Gordon Brown says the Government has "no plans" to introduce a minimum pricing on alcohol "at this stage".
It came after Health Secretary Andy Burnham told the Daily Telegraph that a minimum price of 40-50p per unit should form part of Labour's election manifesto.
In a statement that shows a clear split over the issue within Government, the Prime Minister's spokesman said: "We have no plans to introduce a minimum price for alcohol. It would not at this stage be sensible."
But he conceded there are "issues around very cheap alcohol in bars, rock-bottom cheap alcohol".
It comes as pressure mounts on the Government to push ahead with minimum pricing the after the influential Health Committee backed the controversial measure.
Burnham is believed to favour an additional levy on alcoholic drinks to ensure supermarkets or drinks producers do not profit from a price rise. The money raised would be used to fund public health campaigns.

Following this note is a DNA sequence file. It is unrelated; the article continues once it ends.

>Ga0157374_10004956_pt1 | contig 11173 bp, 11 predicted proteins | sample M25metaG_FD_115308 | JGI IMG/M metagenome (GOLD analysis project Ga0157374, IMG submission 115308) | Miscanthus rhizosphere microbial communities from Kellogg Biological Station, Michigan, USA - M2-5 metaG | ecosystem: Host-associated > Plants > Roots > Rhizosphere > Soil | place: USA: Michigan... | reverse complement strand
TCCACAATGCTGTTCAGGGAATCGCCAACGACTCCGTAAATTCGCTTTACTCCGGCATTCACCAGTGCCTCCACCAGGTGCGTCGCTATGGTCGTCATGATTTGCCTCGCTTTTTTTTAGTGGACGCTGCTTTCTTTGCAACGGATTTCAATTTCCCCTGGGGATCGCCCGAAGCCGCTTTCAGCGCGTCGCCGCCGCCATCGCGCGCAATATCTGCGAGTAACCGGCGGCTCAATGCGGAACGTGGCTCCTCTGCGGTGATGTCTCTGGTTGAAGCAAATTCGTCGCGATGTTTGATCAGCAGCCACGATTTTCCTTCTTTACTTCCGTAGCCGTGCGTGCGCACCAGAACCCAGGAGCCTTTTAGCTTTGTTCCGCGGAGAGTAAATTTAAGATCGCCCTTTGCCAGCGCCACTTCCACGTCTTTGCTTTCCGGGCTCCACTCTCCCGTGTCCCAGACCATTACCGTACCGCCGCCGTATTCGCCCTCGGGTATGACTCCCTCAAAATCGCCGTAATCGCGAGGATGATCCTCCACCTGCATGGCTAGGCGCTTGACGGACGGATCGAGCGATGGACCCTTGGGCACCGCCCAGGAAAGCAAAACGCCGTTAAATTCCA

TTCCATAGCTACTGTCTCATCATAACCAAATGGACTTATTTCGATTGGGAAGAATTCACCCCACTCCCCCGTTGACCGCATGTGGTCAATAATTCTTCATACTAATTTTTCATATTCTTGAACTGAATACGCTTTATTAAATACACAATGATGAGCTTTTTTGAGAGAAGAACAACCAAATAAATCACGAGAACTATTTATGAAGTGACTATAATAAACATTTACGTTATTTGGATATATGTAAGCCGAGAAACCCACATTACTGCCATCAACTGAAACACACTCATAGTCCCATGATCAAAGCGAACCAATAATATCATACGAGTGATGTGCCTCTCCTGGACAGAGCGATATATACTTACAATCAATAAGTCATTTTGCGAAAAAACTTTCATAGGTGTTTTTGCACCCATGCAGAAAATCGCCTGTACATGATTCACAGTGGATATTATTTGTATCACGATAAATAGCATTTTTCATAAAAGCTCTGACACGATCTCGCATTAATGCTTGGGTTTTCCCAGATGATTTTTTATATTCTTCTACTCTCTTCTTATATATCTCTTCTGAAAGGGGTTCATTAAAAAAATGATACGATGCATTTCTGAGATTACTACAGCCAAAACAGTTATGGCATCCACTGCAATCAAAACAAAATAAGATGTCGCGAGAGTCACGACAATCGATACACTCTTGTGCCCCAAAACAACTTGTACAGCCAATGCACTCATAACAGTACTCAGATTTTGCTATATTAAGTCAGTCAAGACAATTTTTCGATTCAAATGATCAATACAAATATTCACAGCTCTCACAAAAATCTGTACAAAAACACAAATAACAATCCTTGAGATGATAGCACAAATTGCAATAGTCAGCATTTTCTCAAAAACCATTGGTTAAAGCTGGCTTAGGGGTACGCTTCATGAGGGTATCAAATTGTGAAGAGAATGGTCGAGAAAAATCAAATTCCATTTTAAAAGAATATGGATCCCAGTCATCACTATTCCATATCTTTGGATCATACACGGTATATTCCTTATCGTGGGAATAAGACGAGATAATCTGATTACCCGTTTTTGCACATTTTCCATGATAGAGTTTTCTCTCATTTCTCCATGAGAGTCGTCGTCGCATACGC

He said: "We have never shrunk from taking tough public health decisions and we are not going to start now.
"The mood has changed and there is rising public concern — we need to respond to that and move on the debate. There is no shortage of research that shows the link with price and people drinking harmful levels of alcohol — there is no debate about that."
Conservative health spokesman Andrew Lansley accused Labour of being in a "complete mess over alcohol pricing".
But splits have occurred within Tory ranks too.
The Party's stated policy is to ban below-cost alcohol sales, but Shadow Health Minister Mike Penning told the Morning Advertiser last month: "I've not said I want to ban it. I've said I have a real concern about it."
Meanwhile, the latest version of the mandatory alcohol retailing code is due to be launched by the Home Office tomorrow, with media reports saying a mandatory Challenge 21 policy is set to be included.